Atlantic Technology FS-7.0 Soundbar and SB-800 Sub Page 2
Wide Open Space
If anyone tries to convince you that a particular soundbar or faux-surround system sounds just as good as a system with discrete speakers, that person is either lying or has suffered severe hearing damage from the burst of the housing bubble. Physics is physics, and unless you have the aid of illicit drugs (for medicinal purposes), there’s no way you’ll consistently experience the same kind of surround sound performance from a soundbar that you will from a traditional speaker system. That being said, there are plenty of rooms and situations where a soundbar is the ideal system to have, especially when there’s no easy way to run wires or otherwise install a pair of surround speakers (not to mention an additional back surround pair). Another benefit to a soundbar is the much-reduced installation time. It’s a big bonus, whether you’re doing it yourself or paying someone else to do it.
So, assuming that a true surround system isn’t an option, is it worth it to shell out $800 for the FS-7.0 (plus $300 for the SB-800 subwoofer)? Absolutely—and not just for surround sound listening. The FS-7.0 and SB-800 sub sound great—even when you’re playing two-channel music. Thanks to those angled triple-voice-coil side-firing speakers, it generates a soundstage that’s much wider than you’d expect. For example, the two-channel audio track of the multiple pianos on The 5 Browns CD/DVD had a natural and open feel that surprised me. The 1-inch soft-dome tweeters in the FS-7.0 are very smooth. The upper register of the piano in “The Sorcerer’s Apprentice” was delicate and airy—something I wouldn’t have expected from a soundbar.
7 Out of 7
Of course, surround sound is a soundbar’s primary task, and the FS-7.0’s performance is extremely impressive. It does an excellent job of creating the effect of a surround field. However, instead of putting you in the middle of the action, the soundbar creates the sensation that you’re sitting along at the back edge of a large bubble of sound. While the soundfield never quite engulfs you, you can definitely hear surround effects going on in front of you. The surround placement is also consistent and rational, even though it all happens in front of you rather than around you. For example, after the rats are discovered in Ratatouille, the exodus of rodents sounds like it starts at your nose and heads to the river. You can clearly hear the rain falling in front of you. After Remy loses track of his family, the echoes of his voice and the water are extremely convincing. And as he furiously swirls around under the rushing water, there are a few brief moments when the soundfield engulfs your head.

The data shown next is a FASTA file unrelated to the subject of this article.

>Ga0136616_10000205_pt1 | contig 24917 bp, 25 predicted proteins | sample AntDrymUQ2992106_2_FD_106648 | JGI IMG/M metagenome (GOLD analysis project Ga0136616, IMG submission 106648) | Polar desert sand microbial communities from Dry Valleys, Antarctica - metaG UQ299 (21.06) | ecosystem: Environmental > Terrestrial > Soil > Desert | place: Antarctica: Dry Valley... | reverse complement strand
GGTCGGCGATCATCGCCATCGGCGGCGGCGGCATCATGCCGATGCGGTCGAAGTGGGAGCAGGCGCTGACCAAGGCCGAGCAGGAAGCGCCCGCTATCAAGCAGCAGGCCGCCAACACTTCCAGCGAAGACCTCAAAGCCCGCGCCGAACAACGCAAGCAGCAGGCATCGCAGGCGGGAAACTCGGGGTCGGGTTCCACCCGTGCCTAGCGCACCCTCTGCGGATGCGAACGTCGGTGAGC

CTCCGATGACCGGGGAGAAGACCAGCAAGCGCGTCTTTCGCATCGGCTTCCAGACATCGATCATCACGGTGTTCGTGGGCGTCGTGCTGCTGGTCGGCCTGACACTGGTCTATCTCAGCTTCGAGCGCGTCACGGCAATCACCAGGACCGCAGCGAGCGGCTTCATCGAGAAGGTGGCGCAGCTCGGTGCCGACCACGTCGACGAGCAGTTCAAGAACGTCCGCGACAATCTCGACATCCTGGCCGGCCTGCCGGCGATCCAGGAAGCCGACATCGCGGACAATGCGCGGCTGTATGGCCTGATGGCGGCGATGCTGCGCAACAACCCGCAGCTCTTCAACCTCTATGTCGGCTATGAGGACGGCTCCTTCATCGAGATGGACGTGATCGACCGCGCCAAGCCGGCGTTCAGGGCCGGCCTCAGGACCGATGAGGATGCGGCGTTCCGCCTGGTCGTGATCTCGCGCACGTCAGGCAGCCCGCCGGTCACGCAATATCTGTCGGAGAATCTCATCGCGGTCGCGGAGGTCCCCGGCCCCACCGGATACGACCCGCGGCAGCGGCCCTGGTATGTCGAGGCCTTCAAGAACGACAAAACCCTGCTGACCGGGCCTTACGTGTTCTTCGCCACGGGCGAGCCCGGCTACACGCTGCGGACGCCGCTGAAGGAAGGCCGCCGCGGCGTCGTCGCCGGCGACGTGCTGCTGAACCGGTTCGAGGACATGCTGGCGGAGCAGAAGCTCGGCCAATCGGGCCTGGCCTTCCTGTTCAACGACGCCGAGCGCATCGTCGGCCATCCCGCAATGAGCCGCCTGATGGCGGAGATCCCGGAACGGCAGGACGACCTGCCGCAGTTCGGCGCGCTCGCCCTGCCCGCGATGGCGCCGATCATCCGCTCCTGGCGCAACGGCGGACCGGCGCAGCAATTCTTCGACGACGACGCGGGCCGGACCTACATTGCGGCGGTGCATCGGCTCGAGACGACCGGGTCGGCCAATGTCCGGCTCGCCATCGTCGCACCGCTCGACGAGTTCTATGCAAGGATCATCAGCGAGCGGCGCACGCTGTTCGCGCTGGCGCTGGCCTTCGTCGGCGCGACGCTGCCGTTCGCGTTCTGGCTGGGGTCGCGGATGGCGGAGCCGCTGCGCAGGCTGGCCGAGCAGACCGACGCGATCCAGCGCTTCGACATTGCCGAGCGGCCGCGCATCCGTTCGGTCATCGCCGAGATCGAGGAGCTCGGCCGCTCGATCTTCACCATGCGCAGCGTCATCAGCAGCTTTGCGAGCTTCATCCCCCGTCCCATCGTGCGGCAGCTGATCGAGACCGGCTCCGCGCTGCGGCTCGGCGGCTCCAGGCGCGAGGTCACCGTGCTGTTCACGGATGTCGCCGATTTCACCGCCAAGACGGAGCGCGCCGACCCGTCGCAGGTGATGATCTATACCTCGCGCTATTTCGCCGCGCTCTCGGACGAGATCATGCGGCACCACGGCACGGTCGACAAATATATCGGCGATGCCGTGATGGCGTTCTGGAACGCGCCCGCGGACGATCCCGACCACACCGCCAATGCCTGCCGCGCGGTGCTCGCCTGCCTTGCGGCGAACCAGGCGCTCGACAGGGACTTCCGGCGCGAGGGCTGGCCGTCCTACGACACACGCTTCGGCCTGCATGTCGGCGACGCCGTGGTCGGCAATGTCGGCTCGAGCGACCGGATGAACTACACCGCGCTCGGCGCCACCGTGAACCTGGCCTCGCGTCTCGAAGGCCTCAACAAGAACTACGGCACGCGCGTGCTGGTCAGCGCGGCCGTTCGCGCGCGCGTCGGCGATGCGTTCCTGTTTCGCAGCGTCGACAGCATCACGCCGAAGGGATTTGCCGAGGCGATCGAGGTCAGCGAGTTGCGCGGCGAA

From the opening credits to the first big race in Cars, the FS-7.0 created an impressively wide soundfield. The SB-800 did a fine job handling the low rumble as the cars swept by, too. The system also handled smaller sonic details just as well. For instance, in The Others, where much of the fright depends upon subtle, low-volume sounds followed by much louder events, the FS-7.0 reproduced the smallest details of tense breathing and creaking floors fabulously. There were no problems with dialogue intelligibility. Voices were strong and clean—I could hear and understand the voices of the others in the upstairs junk room more clearly than I could with many other systems.
You might think it’s silly to talk about the performance of a soundbar with 5.1-channel Dolby TrueHD material. I mean, we’re talking about a soundbar here—does bit-for-bit, lossless audio really matter? As a matter of fact, it does, because that’s when the FS-7.0 really began to shine. When I popped in the Spider-Man 3 Blu-ray Disc, the sound-field became even more full and robust. When the New Goblin first flies in, he seems to materialize above your head as he zooms in to attack. Punches and crashes have a full, strong impact, and the swirling sound of the column of sand around Flint Marko as he is atomized is remarkably real.
As you’d guess from the FS-7.0’s two-channel performance, its performance with multichannel music was also wonderful. Here, the effect is as if you were sitting behind most of the crowd, except the music is as clear as if you were sitting in the front row. As long as we’re talking about music, the FS-7.0 also did a fantastic job re-creating a thoroughly believable soundfield of the roaring crowd when my kids played Rock Band in our PS3’s Dolby Digital mode.
Nothing can replace a multi-discrete-speaker, multi-thousand-dollar home theater system, and Atlantic doesn’t tout the FS-7.0/SB-800 system as being able to do so. On the other hand, it’s a great alternative to a traditional home theater setup or built-in TV speakers. When you take into account the system’s surround and music performance, its simplicity and ability to automatically adapt to any AVR from two to seven channels, and its reasonable price, the FS-7.0 is an outstanding value in a soundbar speaker.